What Caused the Strike
After months of negotiations and a short extension on the previous contract, SAG-AFTRA leadership announced that the latest contract offer from the Alliance of Motion Picture and Television Producers is not up to par.
The 160,000 member Union voted to strike back in early May. Fran Drescher, the SAG-AFTRA president and board called for a strike after the breakdown.
“What’s happening to us is happening across all fields of labor, when employers make Wall Street and greed their priority, and they forget about the essential contributors that make the machine run.”, exclaimed President Drescher.
Disputes over pay, streaming residuals, and artificial intelligence are at the heart of the situation. Television seasons began to shrink with the move towards streaming, reducing the overall pay of the actors. In the past, studio executives argued that actors and writers should not receive any residuals from streaming.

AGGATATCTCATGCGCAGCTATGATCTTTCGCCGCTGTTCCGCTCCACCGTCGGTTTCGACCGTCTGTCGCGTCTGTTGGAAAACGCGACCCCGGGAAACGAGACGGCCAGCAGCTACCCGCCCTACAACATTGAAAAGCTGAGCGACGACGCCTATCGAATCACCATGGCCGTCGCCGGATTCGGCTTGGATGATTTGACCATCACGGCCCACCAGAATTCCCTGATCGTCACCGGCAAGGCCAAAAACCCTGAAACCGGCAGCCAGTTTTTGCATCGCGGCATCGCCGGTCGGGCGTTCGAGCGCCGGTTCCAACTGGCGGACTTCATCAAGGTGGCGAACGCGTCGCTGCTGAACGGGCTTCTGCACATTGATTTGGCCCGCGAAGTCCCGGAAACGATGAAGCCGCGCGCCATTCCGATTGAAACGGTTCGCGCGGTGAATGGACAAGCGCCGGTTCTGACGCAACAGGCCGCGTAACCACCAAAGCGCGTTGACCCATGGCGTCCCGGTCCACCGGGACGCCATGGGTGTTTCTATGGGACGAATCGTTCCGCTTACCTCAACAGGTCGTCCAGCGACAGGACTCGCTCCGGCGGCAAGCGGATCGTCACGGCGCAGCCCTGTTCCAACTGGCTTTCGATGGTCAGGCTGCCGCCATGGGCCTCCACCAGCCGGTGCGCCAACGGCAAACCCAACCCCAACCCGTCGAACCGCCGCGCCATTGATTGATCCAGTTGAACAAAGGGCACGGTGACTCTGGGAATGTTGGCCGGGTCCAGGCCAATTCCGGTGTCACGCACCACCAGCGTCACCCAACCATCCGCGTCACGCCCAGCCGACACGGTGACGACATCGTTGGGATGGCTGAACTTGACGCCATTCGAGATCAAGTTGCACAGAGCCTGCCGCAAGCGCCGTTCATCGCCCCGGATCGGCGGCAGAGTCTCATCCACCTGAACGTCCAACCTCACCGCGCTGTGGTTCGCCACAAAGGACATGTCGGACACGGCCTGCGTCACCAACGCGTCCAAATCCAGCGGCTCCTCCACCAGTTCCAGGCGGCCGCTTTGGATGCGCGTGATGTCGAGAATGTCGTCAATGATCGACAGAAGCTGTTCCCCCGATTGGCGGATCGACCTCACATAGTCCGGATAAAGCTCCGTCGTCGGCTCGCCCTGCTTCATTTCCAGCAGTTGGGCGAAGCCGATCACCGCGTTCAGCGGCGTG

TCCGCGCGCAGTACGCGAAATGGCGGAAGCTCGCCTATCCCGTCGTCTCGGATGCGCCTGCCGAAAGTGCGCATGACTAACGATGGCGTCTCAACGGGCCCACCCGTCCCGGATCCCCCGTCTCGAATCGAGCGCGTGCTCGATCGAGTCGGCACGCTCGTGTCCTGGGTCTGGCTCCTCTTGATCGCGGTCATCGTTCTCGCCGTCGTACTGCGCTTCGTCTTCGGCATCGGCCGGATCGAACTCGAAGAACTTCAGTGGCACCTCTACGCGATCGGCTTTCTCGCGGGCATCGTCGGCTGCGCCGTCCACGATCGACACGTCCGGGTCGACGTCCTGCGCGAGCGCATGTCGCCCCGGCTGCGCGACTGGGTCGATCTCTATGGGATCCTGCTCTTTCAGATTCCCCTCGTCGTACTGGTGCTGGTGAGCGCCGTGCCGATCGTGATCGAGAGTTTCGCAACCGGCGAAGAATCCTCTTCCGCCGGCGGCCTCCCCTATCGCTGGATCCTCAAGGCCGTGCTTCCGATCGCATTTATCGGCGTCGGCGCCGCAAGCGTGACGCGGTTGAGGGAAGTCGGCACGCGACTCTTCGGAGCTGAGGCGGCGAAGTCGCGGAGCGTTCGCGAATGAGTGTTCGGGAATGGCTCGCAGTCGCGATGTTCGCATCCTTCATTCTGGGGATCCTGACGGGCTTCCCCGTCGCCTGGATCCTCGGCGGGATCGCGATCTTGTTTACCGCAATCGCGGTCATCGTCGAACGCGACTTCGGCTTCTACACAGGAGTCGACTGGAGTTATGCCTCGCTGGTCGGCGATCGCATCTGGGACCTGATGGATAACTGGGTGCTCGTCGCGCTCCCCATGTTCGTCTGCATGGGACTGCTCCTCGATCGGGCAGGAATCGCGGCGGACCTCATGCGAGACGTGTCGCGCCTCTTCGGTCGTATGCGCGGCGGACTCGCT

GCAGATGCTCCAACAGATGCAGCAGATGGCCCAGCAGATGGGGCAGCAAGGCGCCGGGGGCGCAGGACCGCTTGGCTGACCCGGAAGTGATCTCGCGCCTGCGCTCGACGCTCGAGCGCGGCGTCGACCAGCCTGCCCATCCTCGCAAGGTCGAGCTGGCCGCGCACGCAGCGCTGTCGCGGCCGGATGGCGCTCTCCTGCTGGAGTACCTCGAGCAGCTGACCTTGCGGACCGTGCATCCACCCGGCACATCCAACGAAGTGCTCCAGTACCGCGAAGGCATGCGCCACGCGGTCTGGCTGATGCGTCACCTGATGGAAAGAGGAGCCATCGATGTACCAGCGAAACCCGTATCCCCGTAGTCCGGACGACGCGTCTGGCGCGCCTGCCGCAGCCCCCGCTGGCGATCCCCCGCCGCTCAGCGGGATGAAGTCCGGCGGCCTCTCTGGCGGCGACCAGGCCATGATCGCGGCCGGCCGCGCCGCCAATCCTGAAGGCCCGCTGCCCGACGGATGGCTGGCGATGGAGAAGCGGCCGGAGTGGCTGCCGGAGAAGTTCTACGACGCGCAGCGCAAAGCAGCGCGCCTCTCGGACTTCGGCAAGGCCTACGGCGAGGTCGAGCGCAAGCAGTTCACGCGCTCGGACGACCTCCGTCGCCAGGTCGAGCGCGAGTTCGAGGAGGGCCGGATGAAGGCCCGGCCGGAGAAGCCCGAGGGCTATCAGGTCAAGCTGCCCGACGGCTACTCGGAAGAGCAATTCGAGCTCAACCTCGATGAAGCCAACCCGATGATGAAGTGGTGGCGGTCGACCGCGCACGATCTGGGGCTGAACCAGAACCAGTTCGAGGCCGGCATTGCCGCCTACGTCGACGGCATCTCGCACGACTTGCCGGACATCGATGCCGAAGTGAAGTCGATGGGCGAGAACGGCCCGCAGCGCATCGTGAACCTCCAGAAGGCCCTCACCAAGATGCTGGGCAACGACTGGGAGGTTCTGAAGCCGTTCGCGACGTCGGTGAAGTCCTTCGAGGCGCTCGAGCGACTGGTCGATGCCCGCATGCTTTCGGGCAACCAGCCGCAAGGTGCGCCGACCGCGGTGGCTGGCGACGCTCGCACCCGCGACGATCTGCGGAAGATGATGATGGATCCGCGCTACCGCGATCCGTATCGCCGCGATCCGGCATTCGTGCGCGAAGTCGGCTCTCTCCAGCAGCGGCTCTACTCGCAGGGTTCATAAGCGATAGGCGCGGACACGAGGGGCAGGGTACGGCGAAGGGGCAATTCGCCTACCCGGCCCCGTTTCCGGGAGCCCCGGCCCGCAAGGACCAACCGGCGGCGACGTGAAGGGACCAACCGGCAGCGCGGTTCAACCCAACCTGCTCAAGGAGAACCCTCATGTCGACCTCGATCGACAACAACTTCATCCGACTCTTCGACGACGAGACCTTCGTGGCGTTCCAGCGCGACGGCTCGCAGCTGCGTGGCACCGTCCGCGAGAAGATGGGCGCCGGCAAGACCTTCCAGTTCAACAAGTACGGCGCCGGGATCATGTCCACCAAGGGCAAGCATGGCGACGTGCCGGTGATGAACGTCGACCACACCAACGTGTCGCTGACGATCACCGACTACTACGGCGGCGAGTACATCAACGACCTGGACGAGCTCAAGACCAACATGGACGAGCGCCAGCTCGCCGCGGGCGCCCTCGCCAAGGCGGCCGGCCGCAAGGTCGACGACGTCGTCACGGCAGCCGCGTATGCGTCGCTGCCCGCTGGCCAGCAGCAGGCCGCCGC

The AI proposal from AMPTP was to scan background actors once for a single payday and then use their likeness forever without any residuals. This would effectively eliminate the need for background actors.
What Does It Mean?
Members of SAG-AFTRA will cease all work for studios on July 14th. The members cannot engage with film or television productions, nor can they take part in promotional work for projects. The cast of Oppenheimer left the London premiere before the screening began in solidarity SAG-AFTRA strike decision.
Numerous movie studios, including Sony Pictures, HBO, Universal Pictures, and Disney, have scaled back plans for San Diego Comic-Con as actors will not be available to attend and work.
Response from the Industry
Bob Iger, CEO of the Walt Disney Company, said both writers’ and actors’ demands were “not realistic,” continuing to say they are adding more challenges to face. An anonymous studio executive said, “The endgame is to allow things to drag on until union members start losing their apartments and losing their houses.”
Movie and television productions will shut down. The cost of the writers’ strike is substantial with it costing over 30 million dollars a day. The actors’ strike will increase this cost as productions that were past the main writing process will also cease.